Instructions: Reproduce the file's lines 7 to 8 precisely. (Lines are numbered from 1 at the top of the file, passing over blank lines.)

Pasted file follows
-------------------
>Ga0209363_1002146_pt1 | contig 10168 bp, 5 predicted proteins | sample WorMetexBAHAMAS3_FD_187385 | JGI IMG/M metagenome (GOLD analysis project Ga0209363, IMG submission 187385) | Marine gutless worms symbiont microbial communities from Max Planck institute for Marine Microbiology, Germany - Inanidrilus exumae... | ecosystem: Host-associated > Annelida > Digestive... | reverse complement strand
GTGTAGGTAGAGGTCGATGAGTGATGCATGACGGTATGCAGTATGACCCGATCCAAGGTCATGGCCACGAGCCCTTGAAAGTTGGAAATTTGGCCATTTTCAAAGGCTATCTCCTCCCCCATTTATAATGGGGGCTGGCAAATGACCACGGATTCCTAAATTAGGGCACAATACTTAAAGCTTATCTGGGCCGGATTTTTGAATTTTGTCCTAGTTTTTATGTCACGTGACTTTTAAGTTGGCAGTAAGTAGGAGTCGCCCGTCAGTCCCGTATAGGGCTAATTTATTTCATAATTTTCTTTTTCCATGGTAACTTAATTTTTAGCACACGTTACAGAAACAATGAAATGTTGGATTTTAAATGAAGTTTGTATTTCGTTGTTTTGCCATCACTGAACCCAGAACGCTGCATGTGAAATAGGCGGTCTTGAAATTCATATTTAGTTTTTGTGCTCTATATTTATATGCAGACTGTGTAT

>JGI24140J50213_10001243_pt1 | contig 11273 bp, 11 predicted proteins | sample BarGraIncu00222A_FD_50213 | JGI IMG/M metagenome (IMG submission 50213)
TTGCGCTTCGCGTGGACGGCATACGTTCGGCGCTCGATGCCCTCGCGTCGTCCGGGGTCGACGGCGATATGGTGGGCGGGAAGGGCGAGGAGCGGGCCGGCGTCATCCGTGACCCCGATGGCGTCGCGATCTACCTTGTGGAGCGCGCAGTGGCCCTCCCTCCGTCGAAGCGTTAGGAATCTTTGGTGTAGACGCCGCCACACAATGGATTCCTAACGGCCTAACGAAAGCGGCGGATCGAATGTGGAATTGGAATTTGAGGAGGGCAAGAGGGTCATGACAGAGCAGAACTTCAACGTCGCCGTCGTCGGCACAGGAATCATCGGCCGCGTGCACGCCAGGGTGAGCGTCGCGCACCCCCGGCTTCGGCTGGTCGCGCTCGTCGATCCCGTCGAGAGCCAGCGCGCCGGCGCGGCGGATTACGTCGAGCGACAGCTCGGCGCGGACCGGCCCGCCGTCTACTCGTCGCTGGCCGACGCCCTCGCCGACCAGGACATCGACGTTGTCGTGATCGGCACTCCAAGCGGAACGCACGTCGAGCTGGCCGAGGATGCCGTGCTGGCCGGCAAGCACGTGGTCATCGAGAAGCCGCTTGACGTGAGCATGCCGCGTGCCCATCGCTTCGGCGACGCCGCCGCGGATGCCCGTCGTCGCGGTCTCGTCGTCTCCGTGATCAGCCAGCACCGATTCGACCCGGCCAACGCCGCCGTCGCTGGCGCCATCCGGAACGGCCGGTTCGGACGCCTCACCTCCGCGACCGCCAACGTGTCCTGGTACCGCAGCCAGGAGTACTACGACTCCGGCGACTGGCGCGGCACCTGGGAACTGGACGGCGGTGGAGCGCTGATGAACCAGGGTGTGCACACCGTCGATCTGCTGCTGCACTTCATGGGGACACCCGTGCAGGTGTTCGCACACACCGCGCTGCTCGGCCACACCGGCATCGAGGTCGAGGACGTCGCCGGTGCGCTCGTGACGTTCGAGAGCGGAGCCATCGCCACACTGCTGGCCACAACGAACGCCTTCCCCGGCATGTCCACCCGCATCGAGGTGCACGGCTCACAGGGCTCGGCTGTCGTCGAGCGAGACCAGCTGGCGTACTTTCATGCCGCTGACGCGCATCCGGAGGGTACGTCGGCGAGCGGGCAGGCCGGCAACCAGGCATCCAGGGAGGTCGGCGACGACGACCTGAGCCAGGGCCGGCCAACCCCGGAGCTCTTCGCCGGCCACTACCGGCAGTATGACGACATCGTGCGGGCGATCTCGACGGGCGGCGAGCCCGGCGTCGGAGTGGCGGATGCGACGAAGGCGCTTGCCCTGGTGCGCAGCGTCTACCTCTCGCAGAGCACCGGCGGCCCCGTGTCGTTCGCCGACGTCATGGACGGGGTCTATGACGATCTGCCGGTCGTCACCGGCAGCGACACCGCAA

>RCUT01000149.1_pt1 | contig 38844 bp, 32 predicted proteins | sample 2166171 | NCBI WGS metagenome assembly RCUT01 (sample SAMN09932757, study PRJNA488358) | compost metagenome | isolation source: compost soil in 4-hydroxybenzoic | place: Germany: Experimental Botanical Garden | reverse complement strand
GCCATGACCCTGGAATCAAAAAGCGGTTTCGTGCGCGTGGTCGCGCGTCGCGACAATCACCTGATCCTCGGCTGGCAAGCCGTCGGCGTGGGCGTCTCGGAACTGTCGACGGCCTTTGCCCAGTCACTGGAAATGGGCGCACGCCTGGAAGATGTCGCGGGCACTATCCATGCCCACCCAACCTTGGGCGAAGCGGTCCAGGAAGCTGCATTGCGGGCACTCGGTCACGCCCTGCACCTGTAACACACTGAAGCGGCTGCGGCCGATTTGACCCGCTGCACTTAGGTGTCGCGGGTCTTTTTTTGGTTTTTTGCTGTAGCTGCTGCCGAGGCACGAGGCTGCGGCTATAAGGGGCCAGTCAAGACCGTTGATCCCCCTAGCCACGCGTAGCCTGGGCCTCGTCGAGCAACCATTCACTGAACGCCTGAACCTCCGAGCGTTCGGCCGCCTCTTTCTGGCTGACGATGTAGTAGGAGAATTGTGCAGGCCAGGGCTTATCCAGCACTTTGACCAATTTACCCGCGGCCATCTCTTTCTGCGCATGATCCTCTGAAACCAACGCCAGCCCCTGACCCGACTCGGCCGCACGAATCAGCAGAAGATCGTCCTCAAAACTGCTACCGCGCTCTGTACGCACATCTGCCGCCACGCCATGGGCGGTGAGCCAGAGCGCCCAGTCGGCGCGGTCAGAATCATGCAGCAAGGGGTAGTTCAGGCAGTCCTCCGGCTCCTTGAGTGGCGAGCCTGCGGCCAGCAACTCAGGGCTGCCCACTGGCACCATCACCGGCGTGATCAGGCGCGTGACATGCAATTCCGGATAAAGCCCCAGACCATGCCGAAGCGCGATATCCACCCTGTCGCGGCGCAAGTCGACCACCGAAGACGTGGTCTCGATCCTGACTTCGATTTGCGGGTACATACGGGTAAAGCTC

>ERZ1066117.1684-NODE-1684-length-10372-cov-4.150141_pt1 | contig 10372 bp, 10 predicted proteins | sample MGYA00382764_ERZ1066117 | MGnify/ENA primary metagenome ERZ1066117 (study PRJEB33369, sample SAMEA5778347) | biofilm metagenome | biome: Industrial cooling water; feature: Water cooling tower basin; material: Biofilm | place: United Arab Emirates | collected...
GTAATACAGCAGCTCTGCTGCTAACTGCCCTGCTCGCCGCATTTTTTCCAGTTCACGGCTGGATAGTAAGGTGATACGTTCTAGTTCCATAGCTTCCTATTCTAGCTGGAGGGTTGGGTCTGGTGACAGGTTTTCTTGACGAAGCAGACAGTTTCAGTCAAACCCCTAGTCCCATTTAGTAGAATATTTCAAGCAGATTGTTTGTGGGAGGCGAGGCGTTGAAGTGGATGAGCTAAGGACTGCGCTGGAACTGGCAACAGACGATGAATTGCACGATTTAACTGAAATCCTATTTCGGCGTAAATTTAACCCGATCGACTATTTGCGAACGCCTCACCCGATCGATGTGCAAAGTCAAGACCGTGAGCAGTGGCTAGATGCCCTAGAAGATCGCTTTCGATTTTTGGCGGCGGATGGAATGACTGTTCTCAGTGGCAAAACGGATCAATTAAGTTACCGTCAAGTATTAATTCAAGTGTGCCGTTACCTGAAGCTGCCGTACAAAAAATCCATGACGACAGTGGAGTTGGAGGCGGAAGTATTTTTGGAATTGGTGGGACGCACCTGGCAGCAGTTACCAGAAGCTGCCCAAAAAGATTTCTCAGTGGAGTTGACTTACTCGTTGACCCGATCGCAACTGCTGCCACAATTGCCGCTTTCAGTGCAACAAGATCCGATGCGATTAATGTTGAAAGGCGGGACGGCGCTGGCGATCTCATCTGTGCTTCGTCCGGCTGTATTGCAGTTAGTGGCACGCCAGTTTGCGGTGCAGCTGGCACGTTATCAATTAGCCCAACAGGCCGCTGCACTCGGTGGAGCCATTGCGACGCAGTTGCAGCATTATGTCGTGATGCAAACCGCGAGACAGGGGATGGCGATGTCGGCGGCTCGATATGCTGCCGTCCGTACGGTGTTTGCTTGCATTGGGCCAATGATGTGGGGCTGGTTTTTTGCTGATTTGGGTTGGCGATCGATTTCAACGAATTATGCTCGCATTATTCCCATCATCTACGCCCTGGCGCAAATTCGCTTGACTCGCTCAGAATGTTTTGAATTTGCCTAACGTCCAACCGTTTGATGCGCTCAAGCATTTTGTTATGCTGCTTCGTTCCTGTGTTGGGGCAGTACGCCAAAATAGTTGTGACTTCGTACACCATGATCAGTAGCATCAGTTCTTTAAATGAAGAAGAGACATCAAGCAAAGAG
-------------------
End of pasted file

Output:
>ERZ1066117.1684-NODE-1684-length-10372-cov-4.150141_pt1 | contig 10372 bp, 10 predicted proteins | sample MGYA00382764_ERZ1066117 | MGnify/ENA primary metagenome ERZ1066117 (study PRJEB33369, sample SAMEA5778347) | biofilm metagenome | biome: Industrial cooling water; feature: Water cooling tower basin; material: Biofilm | place: United Arab Emirates | collected...
GTAATACAGCAGCTCTGCTGCTAACTGCCCTGCTCGCCGCATTTTTTCCAGTTCACGGCTGGATAGTAAGGTGATACGTTCTAGTTCCATAGCTTCCTATTCTAGCTGGAGGGTTGGGTCTGGTGACAGGTTTTCTTGACGAAGCAGACAGTTTCAGTCAAACCCCTAGTCCCATTTAGTAGAATATTTCAAGCAGATTGTTTGTGGGAGGCGAGGCGTTGAAGTGGATGAGCTAAGGACTGCGCTGGAACTGGCAACAGACGATGAATTGCACGATTTAACTGAAATCCTATTTCGGCGTAAATTTAACCCGATCGACTATTTGCGAACGCCTCACCCGATCGATGTGCAAAGTCAAGACCGTGAGCAGTGGCTAGATGCCCTAGAAGATCGCTTTCGATTTTTGGCGGCGGATGGAATGACTGTTCTCAGTGGCAAAACGGATCAATTAAGTTACCGTCAAGTATTAATTCAAGTGTGCCGTTACCTGAAGCTGCCGTACAAAAAATCCATGACGACAGTGGAGTTGGAGGCGGAAGTATTTTTGGAATTGGTGGGACGCACCTGGCAGCAGTTACCAGAAGCTGCCCAAAAAGATTTCTCAGTGGAGTTGACTTACTCGTTGACCCGATCGCAACTGCTGCCACAATTGCCGCTTTCAGTGCAACAAGATCCGATGCGATTAATGTTGAAAGGCGGGACGGCGCTGGCGATCTCATCTGTGCTTCGTCCGGCTGTATTGCAGTTAGTGGCACGCCAGTTTGCGGTGCAGCTGGCACGTTATCAATTAGCCCAACAGGCCGCTGCACTCGGTGGAGCCATTGCGACGCAGTTGCAGCATTATGTCGTGATGCAAACCGCGAGACAGGGGATGGCGATGTCGGCGGCTCGATATGCTGCCGTCCGTACGGTGTTTGCTTGCATTGGGCCAATGATGTGGGGCTGGTTTTTTGCTGATTTGGGTTGGCGATCGATTTCAACGAATTATGCTCGCATTATTCCCATCATCTACGCCCTGGCGCAAATTCGCTTGACTCGCTCAGAATGTTTTGAATTTGCCTAACGTCCAACCGTTTGATGCGCTCAAGCATTTTGTTATGCTGCTTCGTTCCTGTGTTGGGGCAGTACGCCAAAATAGTTGTGACTTCGTACACCATGATCAGTAGCATCAGTTCTTTAAATGAAGAAGAGACATCAAGCAAAGAG